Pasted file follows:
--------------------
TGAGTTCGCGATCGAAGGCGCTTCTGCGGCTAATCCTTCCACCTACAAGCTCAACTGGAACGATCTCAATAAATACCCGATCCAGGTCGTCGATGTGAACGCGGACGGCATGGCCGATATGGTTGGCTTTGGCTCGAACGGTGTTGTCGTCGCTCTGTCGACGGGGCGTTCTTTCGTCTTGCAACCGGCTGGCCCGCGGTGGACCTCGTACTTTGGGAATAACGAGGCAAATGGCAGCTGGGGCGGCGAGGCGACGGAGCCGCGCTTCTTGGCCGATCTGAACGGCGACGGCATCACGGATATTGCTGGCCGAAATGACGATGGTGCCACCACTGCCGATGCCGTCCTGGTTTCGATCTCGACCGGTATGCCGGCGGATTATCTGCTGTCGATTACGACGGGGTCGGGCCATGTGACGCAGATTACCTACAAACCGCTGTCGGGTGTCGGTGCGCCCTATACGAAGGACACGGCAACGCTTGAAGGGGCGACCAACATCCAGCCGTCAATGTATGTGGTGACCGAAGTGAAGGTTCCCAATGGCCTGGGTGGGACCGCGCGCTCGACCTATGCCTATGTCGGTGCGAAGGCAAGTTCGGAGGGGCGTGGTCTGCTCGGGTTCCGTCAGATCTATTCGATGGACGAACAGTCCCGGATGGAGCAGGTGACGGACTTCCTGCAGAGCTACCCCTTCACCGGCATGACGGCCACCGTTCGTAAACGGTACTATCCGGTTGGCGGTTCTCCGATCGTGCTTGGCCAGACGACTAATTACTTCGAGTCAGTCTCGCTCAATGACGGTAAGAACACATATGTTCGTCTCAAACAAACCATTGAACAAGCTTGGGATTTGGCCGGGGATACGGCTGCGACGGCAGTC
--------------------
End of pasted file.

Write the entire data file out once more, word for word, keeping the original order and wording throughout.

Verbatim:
TGAGTTCGCGATCGAAGGCGCTTCTGCGGCTAATCCTTCCACCTACAAGCTCAACTGGAACGATCTCAATAAATACCCGATCCAGGTCGTCGATGTGAACGCGGACGGCATGGCCGATATGGTTGGCTTTGGCTCGAACGGTGTTGTCGTCGCTCTGTCGACGGGGCGTTCTTTCGTCTTGCAACCGGCTGGCCCGCGGTGGACCTCGTACTTTGGGAATAACGAGGCAAATGGCAGCTGGGGCGGCGAGGCGACGGAGCCGCGCTTCTTGGCCGATCTGAACGGCGACGGCATCACGGATATTGCTGGCCGAAATGACGATGGTGCCACCACTGCCGATGCCGTCCTGGTTTCGATCTCGACCGGTATGCCGGCGGATTATCTGCTGTCGATTACGACGGGGTCGGGCCATGTGACGCAGATTACCTACAAACCGCTGTCGGGTGTCGGTGCGCCCTATACGAAGGACACGGCAACGCTTGAAGGGGCGACCAACATCCAGCCGTCAATGTATGTGGTGACCGAAGTGAAGGTTCCCAATGGCCTGGGTGGGACCGCGCGCTCGACCTATGCCTATGTCGGTGCGAAGGCAAGTTCGGAGGGGCGTGGTCTGCTCGGGTTCCGTCAGATCTATTCGATGGACGAACAGTCCCGGATGGAGCAGGTGACGGACTTCCTGCAGAGCTACCCCTTCACCGGCATGACGGCCACCGTTCGTAAACGGTACTATCCGGTTGGCGGTTCTCCGATCGTGCTTGGCCAGACGACTAATTACTTCGAGTCAGTCTCGCTCAATGACGGTAAGAACACATATGTTCGTCTCAAACAAACCATTGAACAAGCTTGGGATTTGGCCGGGGATACGGCTGCGACGGCAGTC